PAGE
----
Several factors influence the accuracy of screening tests, including gestation dating method, maternal weight, number of fetuses etc.
Principles of antenatal screening for Down syndrome
The risk of conceiving a fetus with Down's syndrome is significantly related to maternal age (3,4). The risk increases almost exponentially with age. For example, a woman at 35 years at 15-20 weeks has a 1 in 270 risk of gestation of carrying a Down's syndrome fetus (table 1). However, the risk of this woman bearing a live-born baby with Down's syndrome is 1 in 385, because it has been demonstrated that about 30% of fetuses with the syndrome are spontaneously aborted between mid-pregnancy and term.
Table 1. Risk of conceiving a fetus with Down's syndrome by maternal age.
The first screening programs for Down's syndrome relied upon amniocentesis offered only to women of 35 years of age or older thus being a high risk population screening approach.
However, using this approach only about 20% -30% of all Down's syndrome pregnancies could be detected and then only if there was a 100% uptake rate, because the majority of these babies are born to women under 35 years of age. So despite the higher risk of Down's syndrome in the babies of older mothers, about 80% of Down's syndrome babies are born to young women. By using maternal age of 35 years or greater as the criteria for prenatal screening, most of the cases that occur in women less than 35 years old remain undetected. Also, because their age-related risks were lower than the risk of a subsequently pregnancy loss caused by amniocentesis.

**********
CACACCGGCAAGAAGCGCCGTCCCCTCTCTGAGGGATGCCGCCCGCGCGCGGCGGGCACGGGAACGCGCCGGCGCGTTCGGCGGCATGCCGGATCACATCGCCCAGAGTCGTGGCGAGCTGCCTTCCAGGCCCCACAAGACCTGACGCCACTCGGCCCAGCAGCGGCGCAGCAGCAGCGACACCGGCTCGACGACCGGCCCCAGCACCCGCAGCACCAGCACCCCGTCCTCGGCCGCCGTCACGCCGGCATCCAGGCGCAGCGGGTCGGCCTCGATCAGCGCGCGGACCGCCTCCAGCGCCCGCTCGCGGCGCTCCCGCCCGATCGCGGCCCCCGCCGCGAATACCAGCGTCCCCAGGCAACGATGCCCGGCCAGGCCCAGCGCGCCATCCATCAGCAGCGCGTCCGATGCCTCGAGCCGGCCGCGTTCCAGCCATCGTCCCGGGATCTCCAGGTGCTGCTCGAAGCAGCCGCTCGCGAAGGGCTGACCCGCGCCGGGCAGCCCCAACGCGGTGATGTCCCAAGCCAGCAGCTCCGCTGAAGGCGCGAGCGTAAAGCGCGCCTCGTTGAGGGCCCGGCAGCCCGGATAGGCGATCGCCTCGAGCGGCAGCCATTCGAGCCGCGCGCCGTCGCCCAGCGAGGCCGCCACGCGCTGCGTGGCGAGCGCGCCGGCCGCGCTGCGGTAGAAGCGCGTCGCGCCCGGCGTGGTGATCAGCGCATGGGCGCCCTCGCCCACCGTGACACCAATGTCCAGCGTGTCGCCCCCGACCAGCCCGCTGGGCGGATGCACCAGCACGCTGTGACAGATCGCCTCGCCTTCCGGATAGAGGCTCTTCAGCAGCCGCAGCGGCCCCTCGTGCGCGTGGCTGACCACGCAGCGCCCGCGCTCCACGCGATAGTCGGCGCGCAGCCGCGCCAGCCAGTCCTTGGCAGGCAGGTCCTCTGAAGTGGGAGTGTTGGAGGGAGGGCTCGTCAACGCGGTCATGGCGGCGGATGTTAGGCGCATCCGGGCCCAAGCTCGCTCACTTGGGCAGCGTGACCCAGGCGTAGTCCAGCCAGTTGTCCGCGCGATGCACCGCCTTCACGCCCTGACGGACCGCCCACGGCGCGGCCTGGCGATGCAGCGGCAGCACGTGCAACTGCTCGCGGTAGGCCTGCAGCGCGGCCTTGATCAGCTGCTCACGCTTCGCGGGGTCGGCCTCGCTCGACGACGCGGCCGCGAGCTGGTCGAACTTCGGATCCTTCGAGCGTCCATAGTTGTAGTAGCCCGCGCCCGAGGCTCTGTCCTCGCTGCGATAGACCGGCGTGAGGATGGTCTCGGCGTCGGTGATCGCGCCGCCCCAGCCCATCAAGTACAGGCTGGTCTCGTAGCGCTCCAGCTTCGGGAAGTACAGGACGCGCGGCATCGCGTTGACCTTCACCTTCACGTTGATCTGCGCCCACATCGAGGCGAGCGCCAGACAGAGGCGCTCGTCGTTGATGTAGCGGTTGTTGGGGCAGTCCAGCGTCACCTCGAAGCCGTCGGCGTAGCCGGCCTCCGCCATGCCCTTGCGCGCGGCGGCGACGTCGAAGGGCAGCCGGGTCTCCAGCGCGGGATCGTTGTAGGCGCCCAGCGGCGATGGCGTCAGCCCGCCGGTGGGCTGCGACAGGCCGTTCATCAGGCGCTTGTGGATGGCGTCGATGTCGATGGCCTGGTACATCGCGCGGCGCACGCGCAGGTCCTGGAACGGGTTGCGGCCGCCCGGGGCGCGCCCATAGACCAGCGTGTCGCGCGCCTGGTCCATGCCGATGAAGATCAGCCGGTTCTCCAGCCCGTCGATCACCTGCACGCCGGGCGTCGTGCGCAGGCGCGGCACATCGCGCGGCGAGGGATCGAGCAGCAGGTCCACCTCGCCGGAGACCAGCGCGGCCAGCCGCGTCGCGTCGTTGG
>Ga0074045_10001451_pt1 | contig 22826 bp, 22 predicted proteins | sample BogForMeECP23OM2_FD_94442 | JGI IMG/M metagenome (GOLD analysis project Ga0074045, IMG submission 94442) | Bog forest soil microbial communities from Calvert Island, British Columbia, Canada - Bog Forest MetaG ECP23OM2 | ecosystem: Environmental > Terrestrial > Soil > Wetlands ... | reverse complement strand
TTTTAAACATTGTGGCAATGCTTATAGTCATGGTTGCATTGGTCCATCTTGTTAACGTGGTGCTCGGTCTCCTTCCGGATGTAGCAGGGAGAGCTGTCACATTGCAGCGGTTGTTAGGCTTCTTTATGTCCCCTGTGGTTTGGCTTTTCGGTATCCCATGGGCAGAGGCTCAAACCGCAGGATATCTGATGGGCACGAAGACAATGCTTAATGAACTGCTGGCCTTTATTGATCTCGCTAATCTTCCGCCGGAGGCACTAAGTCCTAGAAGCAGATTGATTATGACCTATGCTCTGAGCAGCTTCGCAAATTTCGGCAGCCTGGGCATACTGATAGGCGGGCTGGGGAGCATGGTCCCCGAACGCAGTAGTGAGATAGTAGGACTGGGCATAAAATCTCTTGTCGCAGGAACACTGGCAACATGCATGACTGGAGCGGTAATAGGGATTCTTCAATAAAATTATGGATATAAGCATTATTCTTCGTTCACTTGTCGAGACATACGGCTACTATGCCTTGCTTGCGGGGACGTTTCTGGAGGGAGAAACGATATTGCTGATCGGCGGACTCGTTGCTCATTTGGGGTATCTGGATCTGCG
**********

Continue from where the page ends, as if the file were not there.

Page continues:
Maternal serum screening is a non invasive method. It relies upon the measurement of multiple biochemical markers.The principal biological maternal serum markers are:
MShCG level at 15 weeks is thought to be a predictor for preeclampsia and other complications of pregnancy(38)
The advent of maternal serum markers for Down syndrome screening
AFP is a glycoprotein with a molecular weight of 68000 daltons produced by the fetal yolk sac and fetal liver. Fetal plasma concentration increases to a maximum (approximately 3.0-4.0 g/L) between 13-14 weeks of gestation. Maternal serum levels peak at about 30 weeks (about 250 mg/L). After birth, maternal and infant AFP rapidly decline. In 1984 Merkatz and co-workers reported that maternal serum AFP in the second trimester from pregnancies affected with fetal trisomy 21 was lower than compared to normal pregnancies. It was also demonstrated that the decrease in MSAFP was independent of maternal age, making prenatal screening for fetal Down’s syndrome possible in women less than 35 years old. This association of decreased levels of MSAFP with an increased risk of Down syndrome led to the introduction of risk screening in which a woman's AFP level and age were used to estimate her odds of having an affected child (3).The report of Merkatz and co-workers was confirmed by other studies (6). The levels of MSAFP in Down's syndrome pregnancies are about 72% of the normal values for weeks 14-21.